Creative chefs across the country are reinterpreting the greasy spoon. Say good-bye to grits and hello to quinoa.
Back in 2000, restaurant vet Don Levy was planning to open a gourmet hot dog stand in an old gas station when he heard about a 1947 diner near his home in the Boston suburbs. He sweet-talked the owners into selling, then spent two months refurbishing the 86-seat Deluxe Town Diner. "We wanted to bring the building back to its roots, to the '40s, which was a plain period of time," Levy says, "and not the '50s with its kitschy elements." Wood paneling was stripped from the teal-tiled walls, the fuchsia booths were painted black, a curved aluminum ceiling was installed, and the original marble countertop was brought up from the basement. Meat loaf ($7) and mac and cheese ($6) share space on the menu with cod cake Florentine ($9), tofu stir-fry with quinoa ($9), and a Kobe beef burger ($11). But Levy's most successful venture is the weekend brunch, an all-day affair that has folks lining up, rain or shine, for 30 minutes. The flapjacks, which come in eight varieties and are eight inches wide, have even been featured on the Food Network. 627 Mt. Auburn St., 617/926-8400, deluxetowndiner.com. --Kristine Brabson
The more than 1,000 bulbs on the Town Talk Diner marquee are once again lighting a stretch of the Longfellow neighborhood. The 15-seat counter is as busy as it was back in the '40s, when it was shoulder-to-shoulder with factory workers. But Town Talk has expanded, adding 80 seats, and now hipsters and old-school patrons snack on cheese curds fried in a caper-scallion batter ($6) or "frickles"--tempura pickle rounds with a mustard-dill dipping sauce ($5). A trio of owners is responsible for this latest incarnation: chef David Vlach, who trained at Napa Valley's French Laundry, and managing partners Tim Niver (formerly of Minneapolis's Aquavit) and Aaron Johnson (of Le Méridien hotel downtown). Little restoration was done--the tin ceilings, steel walls, and swivel stools were too classic to remove. "It's a diner, tweaked up," says Niver. "At one table, someone might order the halibut, another a hot dog. And hey, we'll still serve you from our left hand and clear with our right." 2707 1/2 E. Lake St., 612/722-1312, towntalkdiner.com. --Megan Kaplan
Brooklyn, N. Y.
Don't be fooled by the chic waitstaff and the gleaming cappuccino machine at Relish--this stainless-steel dining car was built in 1952 in New Jersey. The diner was spotted in 1995 by writer and designer Sandy Stillman. He spent three years convincing the owners to sell and then two more turning it into a retro restaurant that looks so good it's often used for TV and film shoots. Sleek vinyl booths, a white Formica bar, and blinds that filter the sunlight make Relish an unconventionally romantic spot. The menu, created by former Union Square Café chef Lou Silver, is ambitious, with entrées like asparagus-speared grilled shrimp ($10) and pan-roasted blue snapper ($21). In summer, tables are set up in the sprawling garden. It may lack that diner aesthetic, but it's the perfect place to sip a Metropolitan martini. 225 Wythe Ave., 718/963-4546, relish.com. --Shana Liebman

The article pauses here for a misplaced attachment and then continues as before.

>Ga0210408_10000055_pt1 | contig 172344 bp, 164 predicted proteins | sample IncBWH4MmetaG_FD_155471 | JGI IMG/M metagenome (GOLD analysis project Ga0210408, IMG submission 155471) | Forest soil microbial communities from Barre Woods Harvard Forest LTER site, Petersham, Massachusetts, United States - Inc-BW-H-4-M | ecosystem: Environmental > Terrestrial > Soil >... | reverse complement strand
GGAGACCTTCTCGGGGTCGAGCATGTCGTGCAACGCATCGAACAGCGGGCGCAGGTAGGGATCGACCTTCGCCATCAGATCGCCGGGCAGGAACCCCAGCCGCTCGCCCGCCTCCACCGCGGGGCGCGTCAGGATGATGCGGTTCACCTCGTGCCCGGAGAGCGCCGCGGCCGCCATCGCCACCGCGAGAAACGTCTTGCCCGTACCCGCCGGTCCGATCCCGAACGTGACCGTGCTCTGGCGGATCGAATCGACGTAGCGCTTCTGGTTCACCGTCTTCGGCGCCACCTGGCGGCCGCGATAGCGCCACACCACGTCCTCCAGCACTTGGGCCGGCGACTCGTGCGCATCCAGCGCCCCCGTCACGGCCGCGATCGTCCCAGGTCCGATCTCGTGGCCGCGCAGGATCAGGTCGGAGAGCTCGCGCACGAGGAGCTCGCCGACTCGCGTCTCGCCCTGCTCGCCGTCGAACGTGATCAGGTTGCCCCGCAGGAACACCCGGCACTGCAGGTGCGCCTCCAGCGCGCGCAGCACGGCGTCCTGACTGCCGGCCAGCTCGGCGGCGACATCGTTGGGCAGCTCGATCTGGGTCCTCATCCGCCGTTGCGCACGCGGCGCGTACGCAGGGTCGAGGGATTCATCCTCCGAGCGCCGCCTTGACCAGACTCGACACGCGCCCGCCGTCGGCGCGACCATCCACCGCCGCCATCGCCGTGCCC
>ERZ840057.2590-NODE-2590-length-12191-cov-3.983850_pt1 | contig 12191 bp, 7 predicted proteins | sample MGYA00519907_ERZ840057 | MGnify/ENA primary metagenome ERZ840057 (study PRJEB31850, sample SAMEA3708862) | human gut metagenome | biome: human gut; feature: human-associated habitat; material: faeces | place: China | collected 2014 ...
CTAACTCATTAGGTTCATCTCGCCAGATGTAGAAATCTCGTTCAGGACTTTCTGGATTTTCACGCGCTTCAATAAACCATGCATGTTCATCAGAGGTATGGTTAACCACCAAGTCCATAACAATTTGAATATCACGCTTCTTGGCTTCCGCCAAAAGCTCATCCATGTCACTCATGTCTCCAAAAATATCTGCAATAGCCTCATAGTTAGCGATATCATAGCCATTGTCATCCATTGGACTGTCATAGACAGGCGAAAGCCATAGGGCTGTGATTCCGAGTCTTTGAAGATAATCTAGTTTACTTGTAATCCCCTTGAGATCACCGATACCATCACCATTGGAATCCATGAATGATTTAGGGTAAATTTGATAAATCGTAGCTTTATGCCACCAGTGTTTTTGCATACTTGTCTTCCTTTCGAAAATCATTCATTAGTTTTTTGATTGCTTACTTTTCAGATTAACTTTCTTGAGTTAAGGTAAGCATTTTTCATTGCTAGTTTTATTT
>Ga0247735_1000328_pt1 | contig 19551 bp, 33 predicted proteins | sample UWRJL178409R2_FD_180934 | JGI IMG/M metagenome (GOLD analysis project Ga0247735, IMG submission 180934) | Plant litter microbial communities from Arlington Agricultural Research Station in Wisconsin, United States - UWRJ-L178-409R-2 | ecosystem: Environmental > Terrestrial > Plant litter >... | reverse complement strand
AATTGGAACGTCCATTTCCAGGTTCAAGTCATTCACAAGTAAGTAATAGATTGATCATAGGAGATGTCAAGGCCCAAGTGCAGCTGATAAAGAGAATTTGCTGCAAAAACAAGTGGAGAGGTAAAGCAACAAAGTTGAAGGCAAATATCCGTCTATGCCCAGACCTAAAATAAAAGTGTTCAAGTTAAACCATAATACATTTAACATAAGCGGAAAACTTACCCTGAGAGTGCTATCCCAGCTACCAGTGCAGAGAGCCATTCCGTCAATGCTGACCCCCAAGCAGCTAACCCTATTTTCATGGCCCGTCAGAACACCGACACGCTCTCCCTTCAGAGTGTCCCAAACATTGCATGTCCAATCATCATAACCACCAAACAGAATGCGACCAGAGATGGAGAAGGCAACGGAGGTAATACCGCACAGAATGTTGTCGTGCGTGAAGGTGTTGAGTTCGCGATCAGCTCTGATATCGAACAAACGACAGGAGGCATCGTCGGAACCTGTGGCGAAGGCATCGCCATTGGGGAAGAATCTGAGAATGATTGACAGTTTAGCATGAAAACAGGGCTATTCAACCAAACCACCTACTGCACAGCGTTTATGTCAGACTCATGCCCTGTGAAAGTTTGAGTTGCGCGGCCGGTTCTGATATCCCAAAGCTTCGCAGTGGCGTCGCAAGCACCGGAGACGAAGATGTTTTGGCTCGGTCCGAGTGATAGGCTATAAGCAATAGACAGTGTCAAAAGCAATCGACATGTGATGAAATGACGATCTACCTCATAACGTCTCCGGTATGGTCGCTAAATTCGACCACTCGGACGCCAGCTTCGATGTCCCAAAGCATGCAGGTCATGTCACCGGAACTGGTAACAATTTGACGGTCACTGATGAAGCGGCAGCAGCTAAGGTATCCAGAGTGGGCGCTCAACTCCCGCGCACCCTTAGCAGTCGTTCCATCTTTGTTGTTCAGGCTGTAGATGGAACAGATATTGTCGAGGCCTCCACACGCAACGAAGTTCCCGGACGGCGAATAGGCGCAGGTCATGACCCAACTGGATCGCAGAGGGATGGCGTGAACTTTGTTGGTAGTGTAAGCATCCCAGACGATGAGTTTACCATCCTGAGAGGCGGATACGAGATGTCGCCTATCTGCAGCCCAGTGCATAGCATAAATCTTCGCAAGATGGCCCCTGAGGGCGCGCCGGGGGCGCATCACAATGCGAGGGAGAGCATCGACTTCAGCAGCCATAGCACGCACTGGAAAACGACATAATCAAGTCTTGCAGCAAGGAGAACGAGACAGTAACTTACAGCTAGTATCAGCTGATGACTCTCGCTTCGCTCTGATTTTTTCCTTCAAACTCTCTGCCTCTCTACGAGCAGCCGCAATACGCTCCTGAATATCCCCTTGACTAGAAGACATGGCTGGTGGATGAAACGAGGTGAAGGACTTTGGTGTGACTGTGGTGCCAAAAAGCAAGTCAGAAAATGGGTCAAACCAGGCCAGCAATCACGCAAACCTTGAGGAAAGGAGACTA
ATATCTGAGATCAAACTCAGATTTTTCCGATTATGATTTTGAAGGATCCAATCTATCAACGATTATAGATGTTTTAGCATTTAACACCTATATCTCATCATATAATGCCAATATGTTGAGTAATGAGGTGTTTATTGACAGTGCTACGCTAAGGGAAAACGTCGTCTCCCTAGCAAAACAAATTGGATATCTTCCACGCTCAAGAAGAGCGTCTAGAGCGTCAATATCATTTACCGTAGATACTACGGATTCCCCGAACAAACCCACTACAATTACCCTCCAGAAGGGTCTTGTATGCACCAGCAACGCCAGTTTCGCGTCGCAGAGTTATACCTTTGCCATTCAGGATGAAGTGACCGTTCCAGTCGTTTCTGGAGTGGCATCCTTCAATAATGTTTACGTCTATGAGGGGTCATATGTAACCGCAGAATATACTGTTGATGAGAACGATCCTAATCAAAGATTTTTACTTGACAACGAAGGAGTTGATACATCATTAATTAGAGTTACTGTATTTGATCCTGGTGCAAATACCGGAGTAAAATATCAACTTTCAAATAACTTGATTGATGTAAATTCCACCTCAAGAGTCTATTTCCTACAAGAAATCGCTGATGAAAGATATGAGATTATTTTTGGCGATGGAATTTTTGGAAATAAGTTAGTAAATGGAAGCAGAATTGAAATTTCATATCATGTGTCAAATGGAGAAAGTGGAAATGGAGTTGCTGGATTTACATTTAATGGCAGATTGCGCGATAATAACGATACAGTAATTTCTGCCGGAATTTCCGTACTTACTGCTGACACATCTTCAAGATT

Stephen Starr was promoting concerts, opening nightclubs, and hosting a local radio talk show when, in 1995, he began making late-night drives past a sleepy diner on a street corner in Philadelphia's Old City. Starr bought the place and renovated the interior, retrofitting it with vinyl-padded walls, booths as deep as the bench seat of an El Dorado, and lights that resemble giant, skewered olives. When the Continental Restaurant and Martini Bar opened in 1995, it was an instant A-list hangout. Ten years later, it still attracts the random Sixer, Phillie, or celeb in town for a film shoot. Shoestring fries drizzled with Chinese mustard ($6) and a cheesesteak egg roll ($12.75) are just two of the almost 40 global tapas on the menu. The Continental transformed the neighborhood--it now anchors a buzzing nightlife district--and Starr's career. He has since opened a succession of high-concept restaurants, including Buddakan, Morimoto, and the Continental Midtown. 138 Market St., 215/923-6069, continentalmartinibar.com. --Caroline Tiger
Dining cars aren't the only American classics getting a makeover. Spend the night in a refurbished Airstream trailer at one of these hotels.
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